Film Explores Issues Faced by Female Prisoners

By Sarah Beller 04/02/13

The subjects of the documentary were victims before they became offenders, the director tells The Fix.

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The Iowa Correctional Institution for Women
Photo via

The Grey Area, a documentary about women in prison, illustrates the complex factors that land many women behind bars. The film's director, writer and producer, 28-year-old Noga Ashkenazi, tells The Fix that the lines between guilt and innocence were less black-and-white than she anticipated. "During my experience working with the female inmate population, I learned that the vast majority of incarcerated women were victims before they became offenders," she tells us. "My film explores the impact of having a history of domestic violence and sexual abuse on these women's lives, and how directly that history of abuse has led them to coming to prison." Ashkenazi was inspired to make the film as an undergrad at Grinnell College, when she volunteered to teach a class on feminism to Iowa inmates. "Not many people get the opportunity to enter a prison and interact with the people who are incarcerated in it," she tells us, "and that's why I wanted to share these women's stories with the public, in hope that it will inspire people to get involved and to want to learn more."

Most of the women featured in the film were locked up on drug charges, and many had initially turned to drugs as a way of coping with a history of abuse, Ashkenazi explains. "Incarceration due to substance abuse related crimes has increased dramatically in recent years," she says, "In Iowa, for example, twenty years ago only two percent of the state's prison population was serving time for a drug offense, and now it's over 25%. Women, in particular, are significantly more affected by these drug offender trends and today about 31% of women in prison in Iowa are there on a drug crime." As a result, she says, "women in prison represent one of the most needy populations in terms of their mental health needs, PTSD, recovery from trauma...yet those needs are rarely met by the prison system, often due to lack of funding and insufficient treatment staff." In the Mitchellville prison at the time the film was made, there were only 2 psychologists in charge of a population of nearly 700 women. Ashkenazi says this is "a real problem and I believe more resources should be allocated to addressing inmates' mental-health needs and facilitating their recovery process." The Grey Area is being distributed by Women Make Movies and has recently been released on DVD for home use as well as for educational institutions and non-profits. More information can be found on the film's official website.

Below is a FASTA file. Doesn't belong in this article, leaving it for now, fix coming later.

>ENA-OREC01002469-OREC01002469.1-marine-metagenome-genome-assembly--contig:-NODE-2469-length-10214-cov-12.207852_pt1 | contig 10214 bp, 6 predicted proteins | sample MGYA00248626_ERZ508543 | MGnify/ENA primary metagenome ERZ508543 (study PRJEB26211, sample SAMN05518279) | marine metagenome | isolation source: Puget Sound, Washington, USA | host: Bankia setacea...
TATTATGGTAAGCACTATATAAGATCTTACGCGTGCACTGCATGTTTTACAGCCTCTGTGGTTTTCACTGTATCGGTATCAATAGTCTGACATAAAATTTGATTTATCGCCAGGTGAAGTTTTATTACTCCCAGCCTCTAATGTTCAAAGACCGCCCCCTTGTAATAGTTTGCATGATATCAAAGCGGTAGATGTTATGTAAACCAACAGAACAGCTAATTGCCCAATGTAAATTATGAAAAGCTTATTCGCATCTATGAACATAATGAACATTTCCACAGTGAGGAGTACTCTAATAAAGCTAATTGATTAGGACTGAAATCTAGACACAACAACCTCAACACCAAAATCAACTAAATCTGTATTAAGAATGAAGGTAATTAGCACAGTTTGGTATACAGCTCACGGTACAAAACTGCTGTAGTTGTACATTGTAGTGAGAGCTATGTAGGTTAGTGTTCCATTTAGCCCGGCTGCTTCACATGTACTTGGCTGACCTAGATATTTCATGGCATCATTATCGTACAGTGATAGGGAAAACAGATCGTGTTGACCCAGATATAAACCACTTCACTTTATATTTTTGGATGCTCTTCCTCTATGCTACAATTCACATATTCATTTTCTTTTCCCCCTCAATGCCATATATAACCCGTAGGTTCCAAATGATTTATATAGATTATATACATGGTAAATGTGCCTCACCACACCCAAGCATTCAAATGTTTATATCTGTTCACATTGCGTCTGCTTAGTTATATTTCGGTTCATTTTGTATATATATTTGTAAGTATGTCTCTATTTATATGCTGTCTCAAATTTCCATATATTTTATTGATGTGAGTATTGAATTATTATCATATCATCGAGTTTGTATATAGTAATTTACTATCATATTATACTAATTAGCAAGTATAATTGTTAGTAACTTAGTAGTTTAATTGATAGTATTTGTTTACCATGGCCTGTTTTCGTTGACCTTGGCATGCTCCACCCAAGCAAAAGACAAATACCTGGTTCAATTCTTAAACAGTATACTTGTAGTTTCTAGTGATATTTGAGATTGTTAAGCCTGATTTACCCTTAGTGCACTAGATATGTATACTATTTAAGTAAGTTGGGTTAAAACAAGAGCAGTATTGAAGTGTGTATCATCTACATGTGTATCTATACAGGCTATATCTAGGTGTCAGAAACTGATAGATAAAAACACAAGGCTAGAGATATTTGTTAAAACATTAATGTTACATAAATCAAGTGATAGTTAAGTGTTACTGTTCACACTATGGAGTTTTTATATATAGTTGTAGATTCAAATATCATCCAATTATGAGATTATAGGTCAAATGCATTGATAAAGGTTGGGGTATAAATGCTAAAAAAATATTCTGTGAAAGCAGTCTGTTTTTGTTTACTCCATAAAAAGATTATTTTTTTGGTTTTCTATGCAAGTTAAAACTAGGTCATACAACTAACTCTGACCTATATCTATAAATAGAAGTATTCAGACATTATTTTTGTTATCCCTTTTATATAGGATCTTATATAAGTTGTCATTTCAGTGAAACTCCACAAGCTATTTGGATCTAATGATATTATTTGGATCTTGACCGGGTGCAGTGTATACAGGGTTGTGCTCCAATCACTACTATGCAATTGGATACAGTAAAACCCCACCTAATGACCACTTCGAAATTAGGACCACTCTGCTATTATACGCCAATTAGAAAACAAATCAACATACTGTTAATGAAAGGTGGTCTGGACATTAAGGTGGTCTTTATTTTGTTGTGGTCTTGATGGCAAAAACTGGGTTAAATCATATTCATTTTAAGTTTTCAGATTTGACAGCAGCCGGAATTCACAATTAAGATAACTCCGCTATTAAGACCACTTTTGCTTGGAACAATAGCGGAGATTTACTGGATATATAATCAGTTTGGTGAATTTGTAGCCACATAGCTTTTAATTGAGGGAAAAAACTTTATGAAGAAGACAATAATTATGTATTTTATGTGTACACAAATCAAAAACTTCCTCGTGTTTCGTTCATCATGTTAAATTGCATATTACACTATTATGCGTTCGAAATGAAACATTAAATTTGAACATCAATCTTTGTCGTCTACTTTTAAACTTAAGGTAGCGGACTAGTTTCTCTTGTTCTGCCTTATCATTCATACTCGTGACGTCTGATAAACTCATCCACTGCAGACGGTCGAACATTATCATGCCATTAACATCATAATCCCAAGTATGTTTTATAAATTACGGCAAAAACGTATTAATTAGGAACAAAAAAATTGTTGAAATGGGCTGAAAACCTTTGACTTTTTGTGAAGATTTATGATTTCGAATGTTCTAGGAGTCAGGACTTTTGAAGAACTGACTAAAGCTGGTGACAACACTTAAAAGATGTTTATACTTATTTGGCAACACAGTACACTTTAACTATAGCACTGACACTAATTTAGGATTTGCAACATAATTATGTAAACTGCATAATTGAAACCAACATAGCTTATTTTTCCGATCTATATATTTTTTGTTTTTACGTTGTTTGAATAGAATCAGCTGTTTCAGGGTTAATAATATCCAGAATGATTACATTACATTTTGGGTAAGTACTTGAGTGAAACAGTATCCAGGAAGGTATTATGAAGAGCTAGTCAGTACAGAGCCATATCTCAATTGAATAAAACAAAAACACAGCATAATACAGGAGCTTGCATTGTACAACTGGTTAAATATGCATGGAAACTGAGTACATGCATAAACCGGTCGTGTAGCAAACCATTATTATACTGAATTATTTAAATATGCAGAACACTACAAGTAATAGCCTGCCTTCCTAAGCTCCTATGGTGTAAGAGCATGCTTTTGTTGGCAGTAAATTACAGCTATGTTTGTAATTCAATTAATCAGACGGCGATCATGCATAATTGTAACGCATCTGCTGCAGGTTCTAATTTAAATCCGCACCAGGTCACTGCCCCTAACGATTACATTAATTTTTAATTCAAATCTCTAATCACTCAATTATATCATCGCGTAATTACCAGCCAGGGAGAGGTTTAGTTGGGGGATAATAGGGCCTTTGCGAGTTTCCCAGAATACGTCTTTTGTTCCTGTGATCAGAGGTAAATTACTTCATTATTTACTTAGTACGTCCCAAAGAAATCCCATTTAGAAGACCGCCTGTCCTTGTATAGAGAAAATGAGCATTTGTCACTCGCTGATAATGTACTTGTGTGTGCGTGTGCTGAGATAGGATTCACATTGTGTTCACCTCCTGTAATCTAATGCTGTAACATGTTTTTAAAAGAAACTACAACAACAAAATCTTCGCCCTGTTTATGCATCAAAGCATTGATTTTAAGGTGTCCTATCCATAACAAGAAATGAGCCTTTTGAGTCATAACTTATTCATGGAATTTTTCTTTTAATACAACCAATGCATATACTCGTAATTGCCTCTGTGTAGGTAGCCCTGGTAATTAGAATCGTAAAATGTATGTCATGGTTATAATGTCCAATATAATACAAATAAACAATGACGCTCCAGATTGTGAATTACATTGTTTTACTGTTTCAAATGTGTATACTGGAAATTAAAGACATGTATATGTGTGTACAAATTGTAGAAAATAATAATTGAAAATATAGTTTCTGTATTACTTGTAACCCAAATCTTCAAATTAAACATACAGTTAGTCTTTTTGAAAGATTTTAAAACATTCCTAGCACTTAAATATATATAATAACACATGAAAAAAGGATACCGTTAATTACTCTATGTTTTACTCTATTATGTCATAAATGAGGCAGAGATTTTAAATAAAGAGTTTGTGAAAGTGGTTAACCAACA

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Sarah Beller is a writer and the Executive Director at Filter. She has written about drug policy with a focus on harm reduction for Substance.comThe Fix and Salon. She has worked as a social worker with formerly incarcerated people in New York for a number of years. Her writing has also appeared in McSweeney’sThe HairpinThe ToastReductressThe Rumpus and other publications. You can find Sarah on Linkedin and Twitter.